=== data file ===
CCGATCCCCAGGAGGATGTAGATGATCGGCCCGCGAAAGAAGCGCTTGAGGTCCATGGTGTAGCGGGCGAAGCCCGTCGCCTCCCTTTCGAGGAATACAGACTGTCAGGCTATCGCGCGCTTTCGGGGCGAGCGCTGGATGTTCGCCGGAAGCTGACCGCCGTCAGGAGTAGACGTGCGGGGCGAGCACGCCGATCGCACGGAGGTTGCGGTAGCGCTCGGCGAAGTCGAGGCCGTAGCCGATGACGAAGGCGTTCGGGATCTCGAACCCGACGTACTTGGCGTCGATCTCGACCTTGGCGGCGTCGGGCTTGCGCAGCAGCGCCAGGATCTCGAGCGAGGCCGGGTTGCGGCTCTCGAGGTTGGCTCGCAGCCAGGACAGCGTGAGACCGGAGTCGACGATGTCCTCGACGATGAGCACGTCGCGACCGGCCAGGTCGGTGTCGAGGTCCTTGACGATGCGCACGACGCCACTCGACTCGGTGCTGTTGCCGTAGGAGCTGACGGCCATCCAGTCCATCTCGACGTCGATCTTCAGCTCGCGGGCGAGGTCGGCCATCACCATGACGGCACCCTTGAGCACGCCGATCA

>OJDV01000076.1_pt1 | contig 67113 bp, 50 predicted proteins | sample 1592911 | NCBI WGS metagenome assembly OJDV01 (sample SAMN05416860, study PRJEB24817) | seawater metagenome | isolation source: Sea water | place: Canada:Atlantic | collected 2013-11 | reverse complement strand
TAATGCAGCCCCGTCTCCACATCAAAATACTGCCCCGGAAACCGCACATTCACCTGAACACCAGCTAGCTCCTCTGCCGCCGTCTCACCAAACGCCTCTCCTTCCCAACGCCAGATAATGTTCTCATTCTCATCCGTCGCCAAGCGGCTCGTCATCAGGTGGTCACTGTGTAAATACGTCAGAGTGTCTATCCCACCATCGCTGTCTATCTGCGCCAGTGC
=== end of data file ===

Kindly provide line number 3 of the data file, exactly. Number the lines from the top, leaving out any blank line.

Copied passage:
TAATGCAGCCCCGTCTCCACATCAAAATACTGCCCCGGAAACCGCACATTCACCTGAACACCAGCTAGCTCCTCTGCCGCCGTCTCACCAAACGCCTCTCCTTCCCAACGCCAGATAATGTTCTCATTCTCATCCGTCGCCAAGCGGCTCGTCATCAGGTGGTCACTGTGTAAATACGTCAGAGTGTCTATCCCACCATCGCTGTCTATCTGCGCCAGTGC